With physical and cybersecurity convergence comes increased risk. Managing it starts with comprehensive vigilance.

By George Moawad, Country Manager ANZ, Genetec Inc.

Credit: ID 40173379 © Madpixblue | Dreamstime.com

Every single day, the number of network connections grows delivering smarter organisations, smarter cities and increased personal convenience. A good proportion of these connections comes from the rise of the Internet of Things, which includes the introduction of connected surveillance cameras and other physical security apparatus.

This convergence of the physical and cyber security worlds has expanded the responsibility of the Chief Security Officer and highlights why comprehensive vigilance remains the key to organisation-wide security.

It’s easy to find examples of what happens when gaps between the two emerge. Recently, a city in Florida was subjected to a ransomware attack thanks to such a  vulnerability. The consequences were serious. Residents couldn’t pay for their services. City workers couldn’t do their jobs. Building permits weren’t issued. Half a million dollars was paid to the criminals responsible.

This was far from an isolated incident.  Major security breaches are commonplace and involve any type of organisation (as this visualisation from Information is Beautiful demonstrates). In fact, in 2018, one estimate put the impact of cybercrime activities at US$1.5 trillion.

That’s why it is necessary to recognise the importance of security as a prerequisite for every connected device, which includes physical security systems including surveillance cameras, access control devices, and building management systems. This rabbit hole is a deep one, as even a lightbulb can have an IP-address.

Ransomware like that which took down Lake City in Florida can sneak in through a mobile phone. It can arrive on a USB thumb drive. It could come in an email to the receptionist. Or it could enter from an unsecured surveillance camera. In fact, this issue is so prevalent that there’s a dedicated website called Inseacam that demonstrates just how many cameras in Australia (and the rest of the world) are open to view.

The bottom-line? Regardless of what the ‘connected thing’ might be, the introduction of any new network device, or even a new smartphone, demands your attention.

Protect the everyday

Many of the well-publicised cyber security attacks involve government and large corporations. It makes for great headlines and, as more governments around the world roll out Smart City projects (like theone recently completed in Darwin) it raises the spectre of severe consequences.

But hackers don't only go for the big fish and in fact, small to medium sized businesses (SMB) are targets as well. IBM says 62% of all cyber-attacks —about 4,000 per day—target these smaller businesses. Bringing that a bit closer to home, Norton reported in 2017 that one in every four small businesses in Australia have fallen victim to some form of cybercrime. That’s not surprising as often, given the absence of formal policies or structured approaches to information security, the SMB is a juicier and easier target.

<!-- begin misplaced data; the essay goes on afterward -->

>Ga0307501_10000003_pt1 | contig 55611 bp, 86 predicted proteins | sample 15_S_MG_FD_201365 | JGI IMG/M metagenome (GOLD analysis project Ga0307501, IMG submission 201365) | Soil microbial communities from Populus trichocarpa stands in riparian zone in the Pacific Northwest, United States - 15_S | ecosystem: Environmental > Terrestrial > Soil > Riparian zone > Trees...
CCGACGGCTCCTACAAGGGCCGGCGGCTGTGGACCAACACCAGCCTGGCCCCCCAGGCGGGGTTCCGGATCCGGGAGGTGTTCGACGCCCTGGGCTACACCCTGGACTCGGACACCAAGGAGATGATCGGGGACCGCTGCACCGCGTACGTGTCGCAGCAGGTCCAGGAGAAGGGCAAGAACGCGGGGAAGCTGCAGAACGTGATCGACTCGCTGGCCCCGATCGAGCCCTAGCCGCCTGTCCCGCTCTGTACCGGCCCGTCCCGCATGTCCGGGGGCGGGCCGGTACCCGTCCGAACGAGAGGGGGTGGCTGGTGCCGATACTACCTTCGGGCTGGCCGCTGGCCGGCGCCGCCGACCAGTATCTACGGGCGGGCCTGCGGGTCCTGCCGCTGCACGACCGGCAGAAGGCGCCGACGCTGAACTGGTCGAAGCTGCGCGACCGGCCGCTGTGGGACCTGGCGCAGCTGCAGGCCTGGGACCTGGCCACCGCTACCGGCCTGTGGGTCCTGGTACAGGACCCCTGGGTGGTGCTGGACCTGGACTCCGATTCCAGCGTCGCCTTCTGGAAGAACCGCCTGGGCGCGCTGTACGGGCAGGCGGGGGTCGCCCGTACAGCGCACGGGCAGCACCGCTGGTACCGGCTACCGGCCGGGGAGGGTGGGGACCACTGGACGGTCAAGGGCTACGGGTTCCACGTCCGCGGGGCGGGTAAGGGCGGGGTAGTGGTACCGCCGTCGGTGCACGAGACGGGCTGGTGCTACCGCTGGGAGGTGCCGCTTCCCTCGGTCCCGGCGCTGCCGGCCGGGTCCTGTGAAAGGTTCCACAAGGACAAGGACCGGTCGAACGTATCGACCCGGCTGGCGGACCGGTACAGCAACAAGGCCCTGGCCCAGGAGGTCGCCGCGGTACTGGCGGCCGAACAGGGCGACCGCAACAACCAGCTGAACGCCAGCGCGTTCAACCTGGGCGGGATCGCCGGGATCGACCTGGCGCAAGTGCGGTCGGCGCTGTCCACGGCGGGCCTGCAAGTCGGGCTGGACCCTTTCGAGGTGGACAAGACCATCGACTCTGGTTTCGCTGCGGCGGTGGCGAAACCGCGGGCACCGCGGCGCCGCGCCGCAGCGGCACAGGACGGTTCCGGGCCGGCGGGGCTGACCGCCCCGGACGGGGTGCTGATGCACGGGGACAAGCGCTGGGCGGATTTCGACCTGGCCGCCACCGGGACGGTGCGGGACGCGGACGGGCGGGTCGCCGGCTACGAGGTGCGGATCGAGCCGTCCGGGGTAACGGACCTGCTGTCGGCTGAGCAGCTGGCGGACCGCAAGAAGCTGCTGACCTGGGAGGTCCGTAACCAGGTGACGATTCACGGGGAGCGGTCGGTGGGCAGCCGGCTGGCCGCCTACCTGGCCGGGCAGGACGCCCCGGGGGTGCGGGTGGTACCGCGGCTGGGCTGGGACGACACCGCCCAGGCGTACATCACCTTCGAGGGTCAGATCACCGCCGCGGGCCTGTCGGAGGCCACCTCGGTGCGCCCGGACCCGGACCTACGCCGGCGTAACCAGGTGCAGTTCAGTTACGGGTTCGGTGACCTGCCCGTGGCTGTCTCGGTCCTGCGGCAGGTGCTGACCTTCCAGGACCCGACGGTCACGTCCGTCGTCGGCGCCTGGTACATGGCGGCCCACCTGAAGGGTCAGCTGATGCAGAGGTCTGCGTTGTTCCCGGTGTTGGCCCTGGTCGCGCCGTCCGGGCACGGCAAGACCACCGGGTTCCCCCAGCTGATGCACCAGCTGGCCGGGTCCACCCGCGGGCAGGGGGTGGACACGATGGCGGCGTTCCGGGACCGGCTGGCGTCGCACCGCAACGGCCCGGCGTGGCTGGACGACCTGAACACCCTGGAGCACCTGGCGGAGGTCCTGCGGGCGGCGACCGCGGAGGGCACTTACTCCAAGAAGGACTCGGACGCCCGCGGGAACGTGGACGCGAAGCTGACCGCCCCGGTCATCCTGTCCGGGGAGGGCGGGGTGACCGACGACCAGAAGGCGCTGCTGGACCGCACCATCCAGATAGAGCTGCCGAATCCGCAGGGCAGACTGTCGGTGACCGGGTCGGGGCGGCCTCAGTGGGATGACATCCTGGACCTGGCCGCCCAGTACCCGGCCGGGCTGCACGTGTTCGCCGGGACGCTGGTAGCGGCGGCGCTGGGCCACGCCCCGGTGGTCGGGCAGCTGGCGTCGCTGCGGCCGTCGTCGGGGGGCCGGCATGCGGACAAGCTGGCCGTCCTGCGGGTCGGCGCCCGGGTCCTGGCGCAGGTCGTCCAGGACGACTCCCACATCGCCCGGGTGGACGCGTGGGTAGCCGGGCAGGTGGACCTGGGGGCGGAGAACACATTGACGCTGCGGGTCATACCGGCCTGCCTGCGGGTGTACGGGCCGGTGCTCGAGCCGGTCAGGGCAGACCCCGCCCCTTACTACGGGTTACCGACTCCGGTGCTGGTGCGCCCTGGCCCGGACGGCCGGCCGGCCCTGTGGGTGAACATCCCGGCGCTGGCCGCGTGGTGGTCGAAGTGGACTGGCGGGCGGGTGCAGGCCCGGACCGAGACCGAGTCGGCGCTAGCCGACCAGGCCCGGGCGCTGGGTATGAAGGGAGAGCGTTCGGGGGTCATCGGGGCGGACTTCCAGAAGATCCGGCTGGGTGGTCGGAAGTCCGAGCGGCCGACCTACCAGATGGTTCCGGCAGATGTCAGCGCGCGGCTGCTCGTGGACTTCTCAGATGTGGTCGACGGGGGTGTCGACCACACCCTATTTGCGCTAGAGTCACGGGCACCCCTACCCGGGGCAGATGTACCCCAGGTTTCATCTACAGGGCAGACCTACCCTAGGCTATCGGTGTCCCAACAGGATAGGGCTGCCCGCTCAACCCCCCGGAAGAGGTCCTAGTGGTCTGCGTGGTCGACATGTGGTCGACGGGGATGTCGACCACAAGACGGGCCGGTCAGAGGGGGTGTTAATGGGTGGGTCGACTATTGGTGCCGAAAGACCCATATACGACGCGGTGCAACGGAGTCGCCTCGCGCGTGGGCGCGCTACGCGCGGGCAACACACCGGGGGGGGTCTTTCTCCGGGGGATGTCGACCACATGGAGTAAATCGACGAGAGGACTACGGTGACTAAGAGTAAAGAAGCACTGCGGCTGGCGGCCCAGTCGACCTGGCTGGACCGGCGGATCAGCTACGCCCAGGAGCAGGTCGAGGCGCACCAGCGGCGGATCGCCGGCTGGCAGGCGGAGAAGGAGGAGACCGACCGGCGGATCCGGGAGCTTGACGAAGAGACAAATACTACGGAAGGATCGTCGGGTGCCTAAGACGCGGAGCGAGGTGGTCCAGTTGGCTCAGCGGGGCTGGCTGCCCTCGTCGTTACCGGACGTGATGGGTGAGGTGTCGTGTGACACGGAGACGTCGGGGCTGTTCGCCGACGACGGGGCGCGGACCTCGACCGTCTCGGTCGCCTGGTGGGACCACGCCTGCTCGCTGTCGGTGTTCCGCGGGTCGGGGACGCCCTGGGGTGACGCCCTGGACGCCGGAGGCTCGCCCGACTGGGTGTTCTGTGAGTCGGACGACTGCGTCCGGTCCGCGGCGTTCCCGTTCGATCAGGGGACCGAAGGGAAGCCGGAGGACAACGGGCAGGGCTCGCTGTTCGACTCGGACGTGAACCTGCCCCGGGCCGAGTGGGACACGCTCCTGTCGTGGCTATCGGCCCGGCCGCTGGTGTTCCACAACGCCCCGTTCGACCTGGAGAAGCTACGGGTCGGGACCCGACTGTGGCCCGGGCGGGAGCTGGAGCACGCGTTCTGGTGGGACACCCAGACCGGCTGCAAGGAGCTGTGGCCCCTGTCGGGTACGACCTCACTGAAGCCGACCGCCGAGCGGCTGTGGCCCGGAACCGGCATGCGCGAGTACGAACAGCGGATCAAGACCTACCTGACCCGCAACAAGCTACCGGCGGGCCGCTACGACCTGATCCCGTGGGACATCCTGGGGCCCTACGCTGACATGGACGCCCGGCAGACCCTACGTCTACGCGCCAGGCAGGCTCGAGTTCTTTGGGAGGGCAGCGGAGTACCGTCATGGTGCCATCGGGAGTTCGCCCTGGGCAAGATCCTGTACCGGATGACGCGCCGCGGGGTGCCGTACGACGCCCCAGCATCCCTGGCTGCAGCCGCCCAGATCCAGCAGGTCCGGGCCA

Yet SMB aren’t necessarily lagging when it comes to technology. Like big corporations and Smart Cities, they are increasingly rolling out IoT solutions, including IP-enabled security, and building management systems.

But all too many organisations aren’t securing things like security cameras with the same diligence as computers or routers. The Insecam website confirms that.


This demonstrates a truism with which most CSOs are all too familiar. Even the most sophisticated defences will do nothing to keep out attackers if the doors are wide open.


If it’s IP, protect it

So that’s the rub. As all these new devices are connected, there are more doors and there are more windows. And more potential points of attack. Yet these new devices are not for the facilities manager to consider. They are for you, the CSO.

Protect anything you connect.

Some of the largest data breaches of recent years are testimony to why this is so important. In 2013, Target Corporation suffered a huge breach (which led to the resignation of its CEO) which was traced back to its heating, ventilation and air conditioning system (HVAC) vendor whose system was compromised. It was an expensive oversight, which reportedly cost it $US 18.5 million in 2017 to settle investigations by multiple US states, not to mention the original cost of the breach. The HVAC company in question stated their belief that it was a linked billing system and not the HVAC controls which caused the issue, however researchers at Ben-Gurion University of the Negev, Israel have proven that attacks via an air conditioning system are in fact very possible.

The bottom line is an extraordinary level of vigilance must be applied to every single IP-enabled device on your network, even the physical security devices, ensuring they are all appropriately configured and protected. Just as everyone in your organisation from the CEO to the intern plays a role in ensuring comprehensive physical security, every device connected to your network must have the same level of attention and protection. A chain is only as strong as its weakest link, so make sure you have scrutinised the cybersecurity policies of all your IP enabled devices to ensure that they have acceptable protocols baked in. Ensure you are bringing the management of your physical security systems and connected devices in under the same ‘security management’ umbrella as your cyber security strategies. Only by exploring all potential weaknesses of all devices will you know just how strong your chain of security really is.

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